• Clean up your basic writing skills. Use correct punctuation and spelling. Avoid run on sentences with three or more conjunctions and really try to avoid adverbs. Choose more active verbs to keep your story moving. For example, He cried loudly. Change to He wailed. See how easy that was? Many times it’s all about word choice. A good editor can help with this.
  • Avoid unnecessary details. You don’t need to spend paragraphs describing a scene. It can drag your reader out of the story and bore them to tears.
  • Remember whose head you’re in. I can’t tell you the times I’ve read books where I’m seeing the story through one set of eyes then I get yanked into someone else’s head in the same paragraph. Even worse is getting yanked from a person’s head to an omniscient (see all) point of view. The reader can feel completely removed from the story and find it difficult to dig back in.
  • Spend some time with your synopsis and your thirty second pitch. A talented writer can say what their book is about in two sentences at the most. Work on this. It can be used at conferences for agents, or in your submissions to publishers. Stay tuned for more on this topic.
Want to be a member so you don't miss anything?  Sign up today! 

Tip #37 - A Look at Third Person Point of View

Posted on December 11, 2011 at 10:55 AM Comments comments (2)
Third person POV can be quite confusing and take on many forms. A writer needs to be cognizant of their utilization of those forms. In this blog entry I will attempt to help you as a writer distinguish between the types of third person POV and how to successfully use them in your writing.
The first method of third person narration is the Dramatic or Objective Point of View. This method is used most often by writers and involves rendering action and speech that all the points of view share. You are not in a particular person’s head from a narrator’s standpoint. The presentation is limited to only what is spoken and what happens. There is no presentation of inner thoughts of the characters. This leaves readers the freedom to react on their own accord, much like a jury in a trial.
Next let’s discuss the Omniscient Point of View. Omniscient means all-knowing. This narrator can see all, know all and potentially disclose all. Here the speaker of the novel presents not only action and dialogue but also reports the inner thoughts and reactions of the character. In reality we can never know what is in another person’s mind, but we make assumptions and that is the purpose of the omniscient point of view. This can add dimension to the characters in a novel.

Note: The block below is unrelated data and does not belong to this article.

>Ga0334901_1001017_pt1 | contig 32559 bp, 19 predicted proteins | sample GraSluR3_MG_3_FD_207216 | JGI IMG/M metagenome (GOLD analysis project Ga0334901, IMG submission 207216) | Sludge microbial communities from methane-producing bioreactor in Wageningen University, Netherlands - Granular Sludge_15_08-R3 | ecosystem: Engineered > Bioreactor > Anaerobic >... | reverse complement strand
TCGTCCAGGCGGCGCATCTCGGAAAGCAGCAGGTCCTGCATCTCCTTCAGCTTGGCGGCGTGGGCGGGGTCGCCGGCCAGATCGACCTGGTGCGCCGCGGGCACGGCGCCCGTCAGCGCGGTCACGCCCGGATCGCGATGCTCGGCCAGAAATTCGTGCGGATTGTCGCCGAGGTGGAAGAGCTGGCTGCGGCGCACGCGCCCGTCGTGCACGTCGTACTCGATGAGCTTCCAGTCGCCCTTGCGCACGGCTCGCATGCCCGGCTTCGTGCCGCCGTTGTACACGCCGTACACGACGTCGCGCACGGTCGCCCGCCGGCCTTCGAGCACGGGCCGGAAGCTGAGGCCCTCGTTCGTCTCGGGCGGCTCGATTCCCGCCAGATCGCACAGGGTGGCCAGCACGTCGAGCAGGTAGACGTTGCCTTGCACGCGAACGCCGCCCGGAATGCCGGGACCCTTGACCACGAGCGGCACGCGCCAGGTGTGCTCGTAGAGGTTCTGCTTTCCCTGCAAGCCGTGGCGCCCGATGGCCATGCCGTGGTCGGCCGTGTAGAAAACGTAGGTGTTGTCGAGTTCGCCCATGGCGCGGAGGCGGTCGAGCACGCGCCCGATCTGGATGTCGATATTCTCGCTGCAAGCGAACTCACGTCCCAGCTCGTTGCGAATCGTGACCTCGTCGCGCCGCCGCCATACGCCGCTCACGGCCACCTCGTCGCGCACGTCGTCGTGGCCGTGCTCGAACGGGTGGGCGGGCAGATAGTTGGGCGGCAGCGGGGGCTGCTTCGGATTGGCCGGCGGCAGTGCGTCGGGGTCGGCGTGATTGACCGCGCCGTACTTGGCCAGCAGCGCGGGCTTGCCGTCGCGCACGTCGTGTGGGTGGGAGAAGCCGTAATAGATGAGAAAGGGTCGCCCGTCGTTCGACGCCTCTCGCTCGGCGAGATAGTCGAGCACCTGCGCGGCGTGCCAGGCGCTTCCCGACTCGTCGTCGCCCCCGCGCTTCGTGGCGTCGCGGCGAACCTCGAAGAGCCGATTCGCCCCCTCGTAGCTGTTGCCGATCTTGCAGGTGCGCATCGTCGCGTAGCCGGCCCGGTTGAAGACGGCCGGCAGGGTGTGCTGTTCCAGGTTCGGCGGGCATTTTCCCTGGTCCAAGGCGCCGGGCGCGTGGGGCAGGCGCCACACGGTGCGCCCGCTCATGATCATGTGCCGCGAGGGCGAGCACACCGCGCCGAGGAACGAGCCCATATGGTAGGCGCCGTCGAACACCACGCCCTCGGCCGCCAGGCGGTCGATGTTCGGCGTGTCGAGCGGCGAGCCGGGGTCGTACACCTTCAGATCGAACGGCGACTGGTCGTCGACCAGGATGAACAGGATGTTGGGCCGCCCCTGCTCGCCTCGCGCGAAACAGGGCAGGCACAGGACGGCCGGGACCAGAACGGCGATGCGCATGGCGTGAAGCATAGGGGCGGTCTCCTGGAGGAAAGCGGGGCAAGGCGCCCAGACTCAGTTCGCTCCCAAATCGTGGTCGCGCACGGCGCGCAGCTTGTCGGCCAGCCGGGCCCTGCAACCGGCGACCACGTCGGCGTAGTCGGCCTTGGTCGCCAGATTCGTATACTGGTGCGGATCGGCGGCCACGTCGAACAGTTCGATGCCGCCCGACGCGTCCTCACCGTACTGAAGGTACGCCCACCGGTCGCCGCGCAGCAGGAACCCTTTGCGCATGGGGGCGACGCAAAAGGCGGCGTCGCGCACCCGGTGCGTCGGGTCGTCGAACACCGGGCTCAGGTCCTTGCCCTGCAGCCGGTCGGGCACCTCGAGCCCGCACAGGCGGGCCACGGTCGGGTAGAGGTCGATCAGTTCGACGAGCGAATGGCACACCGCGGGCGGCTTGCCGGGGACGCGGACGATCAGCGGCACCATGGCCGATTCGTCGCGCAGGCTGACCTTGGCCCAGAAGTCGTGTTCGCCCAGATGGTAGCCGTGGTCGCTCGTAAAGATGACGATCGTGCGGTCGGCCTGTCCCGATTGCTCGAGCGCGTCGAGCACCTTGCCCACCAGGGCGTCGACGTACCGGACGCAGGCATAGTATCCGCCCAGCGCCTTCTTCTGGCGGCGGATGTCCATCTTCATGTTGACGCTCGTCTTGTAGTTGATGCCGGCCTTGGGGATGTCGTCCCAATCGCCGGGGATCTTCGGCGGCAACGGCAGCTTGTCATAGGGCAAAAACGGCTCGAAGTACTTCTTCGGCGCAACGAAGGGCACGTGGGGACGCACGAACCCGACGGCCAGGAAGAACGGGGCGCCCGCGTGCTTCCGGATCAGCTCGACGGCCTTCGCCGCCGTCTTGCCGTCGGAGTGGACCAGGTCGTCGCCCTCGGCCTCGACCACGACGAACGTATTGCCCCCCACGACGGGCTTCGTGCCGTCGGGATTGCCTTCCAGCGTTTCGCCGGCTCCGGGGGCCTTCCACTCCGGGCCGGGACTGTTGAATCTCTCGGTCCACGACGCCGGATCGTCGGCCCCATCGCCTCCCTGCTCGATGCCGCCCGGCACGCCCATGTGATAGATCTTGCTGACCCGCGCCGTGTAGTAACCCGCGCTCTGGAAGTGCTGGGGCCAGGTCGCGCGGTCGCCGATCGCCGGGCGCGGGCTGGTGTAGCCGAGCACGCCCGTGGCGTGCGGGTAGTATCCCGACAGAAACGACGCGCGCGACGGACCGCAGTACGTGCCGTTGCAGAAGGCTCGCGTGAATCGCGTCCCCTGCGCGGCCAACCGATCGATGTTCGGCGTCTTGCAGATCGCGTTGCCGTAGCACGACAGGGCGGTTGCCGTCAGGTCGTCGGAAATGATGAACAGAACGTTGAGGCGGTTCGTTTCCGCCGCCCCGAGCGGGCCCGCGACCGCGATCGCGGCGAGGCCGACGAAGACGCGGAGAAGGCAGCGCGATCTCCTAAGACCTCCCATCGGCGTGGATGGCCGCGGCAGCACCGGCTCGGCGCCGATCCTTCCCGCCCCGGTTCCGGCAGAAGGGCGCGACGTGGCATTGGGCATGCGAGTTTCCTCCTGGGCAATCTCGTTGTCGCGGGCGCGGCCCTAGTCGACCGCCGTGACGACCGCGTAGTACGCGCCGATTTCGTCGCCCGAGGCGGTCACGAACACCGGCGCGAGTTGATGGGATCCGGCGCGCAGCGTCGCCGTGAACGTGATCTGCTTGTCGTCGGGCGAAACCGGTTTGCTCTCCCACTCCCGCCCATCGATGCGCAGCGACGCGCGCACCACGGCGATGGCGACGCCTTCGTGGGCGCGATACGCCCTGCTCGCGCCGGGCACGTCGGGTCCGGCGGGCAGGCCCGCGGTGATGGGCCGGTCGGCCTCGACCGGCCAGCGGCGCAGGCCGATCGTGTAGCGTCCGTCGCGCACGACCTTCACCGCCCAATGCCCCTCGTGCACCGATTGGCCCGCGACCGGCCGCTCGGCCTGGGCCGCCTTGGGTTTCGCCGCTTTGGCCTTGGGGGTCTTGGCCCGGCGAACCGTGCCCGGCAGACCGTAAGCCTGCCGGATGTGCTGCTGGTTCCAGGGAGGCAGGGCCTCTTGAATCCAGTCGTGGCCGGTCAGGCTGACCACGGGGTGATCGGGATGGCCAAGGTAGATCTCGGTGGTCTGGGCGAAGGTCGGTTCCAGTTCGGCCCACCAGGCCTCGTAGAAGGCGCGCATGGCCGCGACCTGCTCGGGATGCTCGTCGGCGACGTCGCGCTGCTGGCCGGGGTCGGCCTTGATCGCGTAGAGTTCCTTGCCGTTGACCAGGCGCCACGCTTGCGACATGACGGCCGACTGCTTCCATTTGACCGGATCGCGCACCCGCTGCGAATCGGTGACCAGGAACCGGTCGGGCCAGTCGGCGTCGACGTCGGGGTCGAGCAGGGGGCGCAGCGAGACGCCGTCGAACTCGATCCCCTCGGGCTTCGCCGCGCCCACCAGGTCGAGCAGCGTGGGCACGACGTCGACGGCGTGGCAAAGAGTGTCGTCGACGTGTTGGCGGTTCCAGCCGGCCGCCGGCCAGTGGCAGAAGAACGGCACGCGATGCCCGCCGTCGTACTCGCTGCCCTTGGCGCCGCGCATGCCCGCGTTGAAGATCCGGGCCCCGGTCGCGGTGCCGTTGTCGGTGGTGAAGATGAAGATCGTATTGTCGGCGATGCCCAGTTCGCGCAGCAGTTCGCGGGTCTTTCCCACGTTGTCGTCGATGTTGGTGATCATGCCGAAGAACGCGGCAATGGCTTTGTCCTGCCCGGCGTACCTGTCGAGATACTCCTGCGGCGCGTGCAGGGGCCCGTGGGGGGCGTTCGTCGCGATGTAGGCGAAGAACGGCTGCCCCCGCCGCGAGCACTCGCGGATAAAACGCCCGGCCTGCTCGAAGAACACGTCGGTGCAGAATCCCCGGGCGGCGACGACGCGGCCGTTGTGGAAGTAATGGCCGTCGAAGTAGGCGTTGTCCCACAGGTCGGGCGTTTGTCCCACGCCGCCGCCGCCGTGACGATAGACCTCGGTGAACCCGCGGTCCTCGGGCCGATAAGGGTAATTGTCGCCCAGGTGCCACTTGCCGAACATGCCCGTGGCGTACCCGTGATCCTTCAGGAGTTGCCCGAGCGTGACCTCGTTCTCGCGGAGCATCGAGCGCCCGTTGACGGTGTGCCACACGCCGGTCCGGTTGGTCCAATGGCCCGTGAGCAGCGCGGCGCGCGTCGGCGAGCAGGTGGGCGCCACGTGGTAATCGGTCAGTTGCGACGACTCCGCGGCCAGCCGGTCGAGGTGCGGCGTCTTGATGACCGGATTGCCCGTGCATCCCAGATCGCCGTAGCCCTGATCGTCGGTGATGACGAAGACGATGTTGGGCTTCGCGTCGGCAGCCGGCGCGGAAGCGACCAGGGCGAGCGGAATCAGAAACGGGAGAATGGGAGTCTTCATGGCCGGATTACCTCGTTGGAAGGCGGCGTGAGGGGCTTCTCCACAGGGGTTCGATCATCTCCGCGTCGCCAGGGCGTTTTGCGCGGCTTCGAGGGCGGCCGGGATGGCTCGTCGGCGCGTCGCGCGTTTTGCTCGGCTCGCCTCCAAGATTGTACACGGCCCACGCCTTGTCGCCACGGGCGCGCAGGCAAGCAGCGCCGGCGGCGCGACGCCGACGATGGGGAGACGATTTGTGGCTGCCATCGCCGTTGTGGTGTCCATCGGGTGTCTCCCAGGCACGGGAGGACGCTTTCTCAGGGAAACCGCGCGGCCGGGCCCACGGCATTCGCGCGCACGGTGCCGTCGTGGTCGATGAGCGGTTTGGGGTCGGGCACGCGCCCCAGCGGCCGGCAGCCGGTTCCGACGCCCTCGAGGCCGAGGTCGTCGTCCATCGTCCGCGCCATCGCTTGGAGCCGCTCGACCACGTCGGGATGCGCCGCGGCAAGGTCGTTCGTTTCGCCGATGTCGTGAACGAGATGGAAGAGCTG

Within the omniscient POV you may have the Limited or Limited-Omniscient POV and this focuses on the thoughts and deeds of the main character in a story. Personally this style works well for me. Here I can present my character’s thoughts and motivations. The reactions and emotions of my characters take on a depth I can’t accomplish with dramatic point of view. It gives a story richness without limiting whose eyes a reader can view a story through.
Limited-Omniscient POV leads many editors criticize writers for “head hopping”. With head hopping a writer adjusts this Limited-Omniscient POV too quickly and without a scene break. It can be utterly confusing for a reader when a writer presents a scene from two limited-omniscient points of view. That is not to say that you can’t use more than one Limited-Omniscient POV but it is easier on your reader if you have an obvious scene break or chapter break prior to changing which character’s thoughts and emotions you are presenting. This is particularly important in love scenes or arguments. You can illustrate what your POV character is observing and that will give you the ability to show your reader what is happening without getting into the other character’s head.
Third Person POV can be an easy way to tell a story and give a writer the ability to richly describe the events and actions of a story as well as demonstrate the deepening of all the writer’s character’s development. Write on my friends and enjoy exploring many different points of view for the depth they can add to your stories.

Writing Tip #36 - When Trimming the Fat Don't Cut the Muscle

Posted on November 13, 2011 at 9:45 AM Comments comments (0)
Many new writers travel around the internet reading various writing tips like these and a vast majority of them all boil down to someone's opinion, and I guess mine are no different.  But I do want to comment on something I've seen recently in my editing.  Many writers read the advice - Trim the Fat - If your manuscript has unnecessary scenes, cut them out.  Don't bore the reader with meaningless detail.  They also read - "A publisher won't publish work over 100,000 words so you should keep your manuscript tight and clean."
I don't disagree with the above advice, just don't trim too deep.  As you are going over your manuscript don't cut details that do the following: